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God or science?

Ninth-grade biology teachers in Dover, Pa., must include 'intelligent design' in their instruction. Observers say it is a sign of what's to come.

By , / November 23, 2004


In the boldest strike against the teaching of evolution in more than a decade, the school board of this one-stoplight farming town has tilted its textbooks against virtually the entire scientific establishment - and brought home a lesson from this month's presidential election.

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By mandating that ninth-grade biology teachers include "intelligent design" in their instruction, board members set a precedent last month. Never before has a school district decided to offer intelligent design, which suggests that only the action of a higher intelligence can explain the complexities of evolution. Moreover, say observers, it is a sign of what's to come.

Religious conservatives have battled against evolution theory in classrooms since the Scopes trial of 1925. Now, they are finding fresh purpose in the conservative resurgence so evident on Election Day, as well as in a new strategy of attacking evolution without mentioning God. The result is a handful of high-profile cases nationwide that challenge Darwin's place in the curriculum and presage a new offensive in America's culture war.

"We're seeing a growing number of these cases," says Eugenie Scott, director of the National Center for Science Education in Oakland, Calif., a group that seeks to protect evolution education. "Certainly, with the greater confidence given to the religious right in the last election, we see no end in sight."

Near Atlanta, in suburban Cobb County, the local school board demanded that teachers put stickers inside the front cover of middle and high school science books. They read, in part: "Evolution is a theory, not a fact." In rural Wisconsin, the Grantsburg school board voted last month to allow teachers to discuss various theories of creation in their classrooms, opening the door to intelligent design.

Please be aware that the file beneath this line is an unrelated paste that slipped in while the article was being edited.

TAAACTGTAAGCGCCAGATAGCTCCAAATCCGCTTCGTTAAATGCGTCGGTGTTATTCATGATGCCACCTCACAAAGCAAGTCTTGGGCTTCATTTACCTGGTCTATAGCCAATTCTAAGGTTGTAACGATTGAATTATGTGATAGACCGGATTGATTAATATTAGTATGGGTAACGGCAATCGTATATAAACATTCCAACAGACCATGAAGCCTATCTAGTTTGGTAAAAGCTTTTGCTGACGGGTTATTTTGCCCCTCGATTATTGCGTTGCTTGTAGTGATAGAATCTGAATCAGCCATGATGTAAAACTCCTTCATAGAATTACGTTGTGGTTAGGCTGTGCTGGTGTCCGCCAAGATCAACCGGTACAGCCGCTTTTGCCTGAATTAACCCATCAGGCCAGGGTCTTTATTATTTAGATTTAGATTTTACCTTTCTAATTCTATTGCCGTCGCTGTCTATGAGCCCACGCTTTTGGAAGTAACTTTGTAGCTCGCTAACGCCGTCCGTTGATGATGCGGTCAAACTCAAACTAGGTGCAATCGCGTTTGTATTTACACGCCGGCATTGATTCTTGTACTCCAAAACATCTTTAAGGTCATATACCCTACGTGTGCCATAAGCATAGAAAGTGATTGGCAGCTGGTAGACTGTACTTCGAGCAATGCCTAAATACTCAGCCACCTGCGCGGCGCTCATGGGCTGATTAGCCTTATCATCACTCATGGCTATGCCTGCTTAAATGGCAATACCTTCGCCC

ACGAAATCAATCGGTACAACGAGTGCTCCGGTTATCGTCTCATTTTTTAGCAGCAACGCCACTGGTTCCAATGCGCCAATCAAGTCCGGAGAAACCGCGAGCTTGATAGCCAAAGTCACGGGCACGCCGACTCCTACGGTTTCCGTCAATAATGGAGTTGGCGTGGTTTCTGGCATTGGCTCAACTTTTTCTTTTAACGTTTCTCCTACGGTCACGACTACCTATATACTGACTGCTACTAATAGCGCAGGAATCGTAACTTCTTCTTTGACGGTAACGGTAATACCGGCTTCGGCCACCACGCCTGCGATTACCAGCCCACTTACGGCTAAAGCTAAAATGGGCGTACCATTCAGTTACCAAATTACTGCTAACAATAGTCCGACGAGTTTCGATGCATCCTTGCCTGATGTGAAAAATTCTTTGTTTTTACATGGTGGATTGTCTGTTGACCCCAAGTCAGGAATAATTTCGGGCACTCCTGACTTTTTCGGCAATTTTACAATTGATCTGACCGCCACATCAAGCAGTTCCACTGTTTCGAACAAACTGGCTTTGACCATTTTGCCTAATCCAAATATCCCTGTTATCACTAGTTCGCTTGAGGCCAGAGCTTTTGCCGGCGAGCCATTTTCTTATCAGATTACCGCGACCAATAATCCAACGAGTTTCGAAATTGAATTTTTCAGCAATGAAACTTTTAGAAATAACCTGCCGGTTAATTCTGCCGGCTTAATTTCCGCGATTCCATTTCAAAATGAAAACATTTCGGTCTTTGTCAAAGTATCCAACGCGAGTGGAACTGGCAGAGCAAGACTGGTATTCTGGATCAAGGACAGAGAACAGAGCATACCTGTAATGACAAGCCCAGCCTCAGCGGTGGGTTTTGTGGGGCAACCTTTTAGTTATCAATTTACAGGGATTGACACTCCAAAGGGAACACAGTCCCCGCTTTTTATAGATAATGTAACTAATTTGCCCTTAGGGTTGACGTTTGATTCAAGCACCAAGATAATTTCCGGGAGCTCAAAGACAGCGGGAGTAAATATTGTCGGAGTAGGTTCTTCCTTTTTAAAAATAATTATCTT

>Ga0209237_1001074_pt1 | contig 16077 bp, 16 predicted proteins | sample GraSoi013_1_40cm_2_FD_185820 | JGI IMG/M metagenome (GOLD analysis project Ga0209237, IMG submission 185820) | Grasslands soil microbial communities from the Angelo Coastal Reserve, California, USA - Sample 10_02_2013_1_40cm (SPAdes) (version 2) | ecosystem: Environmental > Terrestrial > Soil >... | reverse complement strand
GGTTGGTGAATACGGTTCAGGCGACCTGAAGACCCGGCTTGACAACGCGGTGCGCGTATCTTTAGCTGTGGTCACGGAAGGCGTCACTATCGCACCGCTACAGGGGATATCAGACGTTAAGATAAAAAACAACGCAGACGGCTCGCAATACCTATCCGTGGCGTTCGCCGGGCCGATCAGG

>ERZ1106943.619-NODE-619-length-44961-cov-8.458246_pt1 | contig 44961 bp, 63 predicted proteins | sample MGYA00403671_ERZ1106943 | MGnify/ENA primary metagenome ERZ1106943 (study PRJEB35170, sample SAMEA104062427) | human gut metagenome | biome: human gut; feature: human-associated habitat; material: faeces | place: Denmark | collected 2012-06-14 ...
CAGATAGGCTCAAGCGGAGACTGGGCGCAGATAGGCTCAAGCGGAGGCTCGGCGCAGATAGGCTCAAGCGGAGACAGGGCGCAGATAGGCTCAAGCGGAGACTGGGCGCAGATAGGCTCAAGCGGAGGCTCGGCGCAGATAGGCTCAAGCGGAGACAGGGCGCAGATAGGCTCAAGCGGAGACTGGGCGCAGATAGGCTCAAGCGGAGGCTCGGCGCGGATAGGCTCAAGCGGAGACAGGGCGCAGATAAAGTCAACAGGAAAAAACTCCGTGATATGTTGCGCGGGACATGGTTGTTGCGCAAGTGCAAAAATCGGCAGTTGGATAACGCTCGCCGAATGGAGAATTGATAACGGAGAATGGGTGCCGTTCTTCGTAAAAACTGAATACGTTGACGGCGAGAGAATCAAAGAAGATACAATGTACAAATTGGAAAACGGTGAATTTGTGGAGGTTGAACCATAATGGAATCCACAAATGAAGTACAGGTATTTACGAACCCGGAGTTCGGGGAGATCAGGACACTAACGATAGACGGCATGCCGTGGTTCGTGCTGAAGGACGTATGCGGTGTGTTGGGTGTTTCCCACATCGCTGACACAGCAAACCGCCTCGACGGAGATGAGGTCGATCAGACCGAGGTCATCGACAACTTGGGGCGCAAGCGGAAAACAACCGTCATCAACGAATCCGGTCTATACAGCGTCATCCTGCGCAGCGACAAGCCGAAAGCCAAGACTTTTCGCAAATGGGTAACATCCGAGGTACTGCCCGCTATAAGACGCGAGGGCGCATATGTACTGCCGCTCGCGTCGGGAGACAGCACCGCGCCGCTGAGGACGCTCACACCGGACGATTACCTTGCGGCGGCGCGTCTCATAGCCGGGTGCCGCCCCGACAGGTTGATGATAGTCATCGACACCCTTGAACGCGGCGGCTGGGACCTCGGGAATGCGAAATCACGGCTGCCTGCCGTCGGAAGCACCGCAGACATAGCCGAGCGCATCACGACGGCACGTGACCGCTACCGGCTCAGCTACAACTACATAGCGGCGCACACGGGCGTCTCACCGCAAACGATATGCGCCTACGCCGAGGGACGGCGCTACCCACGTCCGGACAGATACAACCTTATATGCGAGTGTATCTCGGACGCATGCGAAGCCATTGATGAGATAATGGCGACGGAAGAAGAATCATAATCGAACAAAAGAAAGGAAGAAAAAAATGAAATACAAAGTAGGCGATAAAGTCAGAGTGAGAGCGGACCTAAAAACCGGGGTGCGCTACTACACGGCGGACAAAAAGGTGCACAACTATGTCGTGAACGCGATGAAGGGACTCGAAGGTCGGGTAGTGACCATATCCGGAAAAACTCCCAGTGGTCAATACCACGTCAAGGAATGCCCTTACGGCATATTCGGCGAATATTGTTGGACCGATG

Together with the decision by the Dover school board, the flare-ups point to an emerging trend - an escalating batttle against the teaching of evolution which has been building slowly for nearly two decades.

Since the United States Supreme Court in 1987 outlawed the teaching of creationism in public schools on the grounds of separation of church and state, anti-evolution activists have all but dropped divine creation and instead focused solely on discrediting Darwin.

That they are finding traction - especially in places like Dover - is not surprising.

In Pennsylvania, a state where Red and Blue teeter in an almost perfect equilibrium, Dover is clearly on the Red end of the seesaw. While Sen. John Kerry scratched out a narrow victory in Pennsylvania in the Nov. 2 election, York County - which includes Dover - gave President Bush 65 percent of its votes.

Traditionally agrarian, traditionally Republican, this is a town of small brick and clapboard houses, framed by autumnal arrangements of pumpkins and hay bales, and set amid rolling hills. It is a slice of the Midwest in the mid-Atlantic - the image of wheat-waving countryside perched on the edge of York's suburban sprawl.

And today, a text known around here simply as the "panda book" has made Dover the local stage for a national drama.

The book's full name is "Of Pandas and People," and it is the newest addition to the Dover science curriculum.

It is not mandatory reading, says district superintendent Richard Nilsen, adding: "The teachers have a [different] biology book, and when they get to the origins of life, they state that if anyone wants to look at another book, they give them the 'panda' book."

Those who take it will learn about intelligent design. Intelligent design steers clear of the claims made by creationists: that the world is roughly 6,000 years old and that life was created in its present form by God. Intelligent design accepts an ancient Earth and even embraces evolution.